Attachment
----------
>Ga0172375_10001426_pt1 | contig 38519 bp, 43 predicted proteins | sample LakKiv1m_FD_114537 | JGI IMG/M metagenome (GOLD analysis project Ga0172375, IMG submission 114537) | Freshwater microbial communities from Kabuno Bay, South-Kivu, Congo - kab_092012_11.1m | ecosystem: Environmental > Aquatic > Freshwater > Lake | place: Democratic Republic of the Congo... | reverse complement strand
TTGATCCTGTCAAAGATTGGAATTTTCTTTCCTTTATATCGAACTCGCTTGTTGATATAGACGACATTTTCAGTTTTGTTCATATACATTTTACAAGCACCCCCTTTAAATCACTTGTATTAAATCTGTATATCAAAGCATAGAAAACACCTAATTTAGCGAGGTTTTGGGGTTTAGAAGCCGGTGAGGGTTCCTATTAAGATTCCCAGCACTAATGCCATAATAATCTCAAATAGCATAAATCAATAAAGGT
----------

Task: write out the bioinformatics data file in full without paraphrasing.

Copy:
>Ga0172375_10001426_pt1 | contig 38519 bp, 43 predicted proteins | sample LakKiv1m_FD_114537 | JGI IMG/M metagenome (GOLD analysis project Ga0172375, IMG submission 114537) | Freshwater microbial communities from Kabuno Bay, South-Kivu, Congo - kab_092012_11.1m | ecosystem: Environmental > Aquatic > Freshwater > Lake | place: Democratic Republic of the Congo... | reverse complement strand
TTGATCCTGTCAAAGATTGGAATTTTCTTTCCTTTATATCGAACTCGCTTGTTGATATAGACGACATTTTCAGTTTTGTTCATATACATTTTACAAGCACCCCCTTTAAATCACTTGTATTAAATCTGTATATCAAAGCATAGAAAACACCTAATTTAGCGAGGTTTTGGGGTTTAGAAGCCGGTGAGGGTTCCTATTAAGATTCCCAGCACTAATGCCATAATAATCTCAAATAGCATAAATCAATAAAGGT